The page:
Scientists will battle mosquito population by releasing 20 million of them

Sterile mosquitoes will be used to curtail the population of the insects in California.

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Sterile mosquitoes will be used to curtail the population of the insects in California.

Mosquitoes are an annoying pest, particularly during the summer. Now, scientists in California are working to shrink the population of the pesky insects that carry disease.

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How? The scientists will be releasing 20 million of them in California.

If that sounds counterproductive, there is a method behind it. The plan is to release millions of sterile male mosquitoes, which will then mate with females, NPR reported. The eggs the females lay won't hatch, according to researchers.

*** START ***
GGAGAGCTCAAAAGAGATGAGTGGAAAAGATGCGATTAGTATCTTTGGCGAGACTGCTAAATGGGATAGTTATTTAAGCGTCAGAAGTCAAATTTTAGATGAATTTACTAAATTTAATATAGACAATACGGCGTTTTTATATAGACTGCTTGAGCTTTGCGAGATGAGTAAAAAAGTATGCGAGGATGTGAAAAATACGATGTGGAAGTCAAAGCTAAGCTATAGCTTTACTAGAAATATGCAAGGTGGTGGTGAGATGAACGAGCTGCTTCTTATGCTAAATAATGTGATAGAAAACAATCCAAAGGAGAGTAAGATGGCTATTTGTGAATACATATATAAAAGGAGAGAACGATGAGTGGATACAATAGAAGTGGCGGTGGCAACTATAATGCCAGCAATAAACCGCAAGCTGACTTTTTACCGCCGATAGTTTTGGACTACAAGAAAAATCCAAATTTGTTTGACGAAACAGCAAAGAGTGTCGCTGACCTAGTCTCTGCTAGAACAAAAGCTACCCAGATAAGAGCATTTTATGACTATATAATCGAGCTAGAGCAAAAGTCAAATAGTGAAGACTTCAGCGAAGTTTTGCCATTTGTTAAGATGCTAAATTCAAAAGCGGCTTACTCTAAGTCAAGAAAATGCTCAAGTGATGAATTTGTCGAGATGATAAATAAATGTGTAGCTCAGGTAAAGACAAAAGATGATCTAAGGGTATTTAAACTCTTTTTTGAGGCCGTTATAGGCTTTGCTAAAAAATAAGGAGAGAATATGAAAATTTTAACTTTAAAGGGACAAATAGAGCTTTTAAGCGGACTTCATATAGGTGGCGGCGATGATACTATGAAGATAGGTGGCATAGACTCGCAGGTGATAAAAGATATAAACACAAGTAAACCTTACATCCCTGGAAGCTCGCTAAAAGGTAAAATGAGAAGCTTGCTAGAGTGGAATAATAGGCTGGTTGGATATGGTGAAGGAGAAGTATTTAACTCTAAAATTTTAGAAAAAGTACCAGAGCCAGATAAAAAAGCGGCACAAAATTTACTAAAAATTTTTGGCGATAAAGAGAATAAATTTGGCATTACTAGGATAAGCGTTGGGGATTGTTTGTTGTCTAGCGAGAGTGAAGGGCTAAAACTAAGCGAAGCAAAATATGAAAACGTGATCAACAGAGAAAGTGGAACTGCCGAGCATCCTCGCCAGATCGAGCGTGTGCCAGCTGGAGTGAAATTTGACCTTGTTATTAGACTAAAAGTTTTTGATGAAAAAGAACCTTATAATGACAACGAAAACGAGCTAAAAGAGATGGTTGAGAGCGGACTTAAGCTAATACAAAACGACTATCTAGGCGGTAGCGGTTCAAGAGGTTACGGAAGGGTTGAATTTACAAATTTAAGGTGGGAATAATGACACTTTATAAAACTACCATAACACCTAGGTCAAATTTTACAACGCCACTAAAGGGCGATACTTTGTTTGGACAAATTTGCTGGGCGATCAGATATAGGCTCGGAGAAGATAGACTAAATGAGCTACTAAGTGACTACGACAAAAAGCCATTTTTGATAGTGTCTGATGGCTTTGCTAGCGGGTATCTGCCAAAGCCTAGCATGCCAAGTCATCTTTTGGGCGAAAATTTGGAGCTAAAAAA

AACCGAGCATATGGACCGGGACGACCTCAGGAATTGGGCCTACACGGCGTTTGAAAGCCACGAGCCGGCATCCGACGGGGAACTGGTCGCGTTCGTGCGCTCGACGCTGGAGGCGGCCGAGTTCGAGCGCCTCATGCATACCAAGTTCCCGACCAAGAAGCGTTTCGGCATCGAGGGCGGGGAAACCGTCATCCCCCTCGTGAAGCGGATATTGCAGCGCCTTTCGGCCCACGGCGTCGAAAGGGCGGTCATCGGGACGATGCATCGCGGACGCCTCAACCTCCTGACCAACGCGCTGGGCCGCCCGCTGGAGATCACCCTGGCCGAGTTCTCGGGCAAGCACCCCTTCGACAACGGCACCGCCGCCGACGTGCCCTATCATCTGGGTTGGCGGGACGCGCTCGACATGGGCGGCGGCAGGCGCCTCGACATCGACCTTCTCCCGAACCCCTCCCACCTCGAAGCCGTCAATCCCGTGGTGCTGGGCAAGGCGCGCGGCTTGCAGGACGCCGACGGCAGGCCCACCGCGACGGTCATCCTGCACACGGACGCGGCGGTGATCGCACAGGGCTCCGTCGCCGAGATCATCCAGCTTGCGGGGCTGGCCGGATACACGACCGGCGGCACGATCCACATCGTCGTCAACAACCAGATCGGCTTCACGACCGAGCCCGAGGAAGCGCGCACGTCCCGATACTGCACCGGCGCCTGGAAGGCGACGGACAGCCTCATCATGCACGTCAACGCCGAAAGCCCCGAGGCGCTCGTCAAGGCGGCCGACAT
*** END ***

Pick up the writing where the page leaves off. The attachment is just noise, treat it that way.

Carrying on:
The project is called Debug Fresno, and scientists said the goal is to trim the population of Aedes aegypti mosquitoes -- the species responsible for the Zika virus, dengue and chikungunya, NPR reported. The species has been a nuisance in California's Central Valley since 2013, particularly in Fresno County.

"It's a terrible nuisance, a terrible biting nuisance. It's changed the way people can enjoy their backyard and it's a threat for disease transmission," Steve Mulligan of Fresno County's Consolidated Mosquito Abatement District told The Washington Post.

Each week for 20 weeks, the company plans to release 1 million of the sterile, non-biting male mosquitoes in two neighborhoods in Fresno County.

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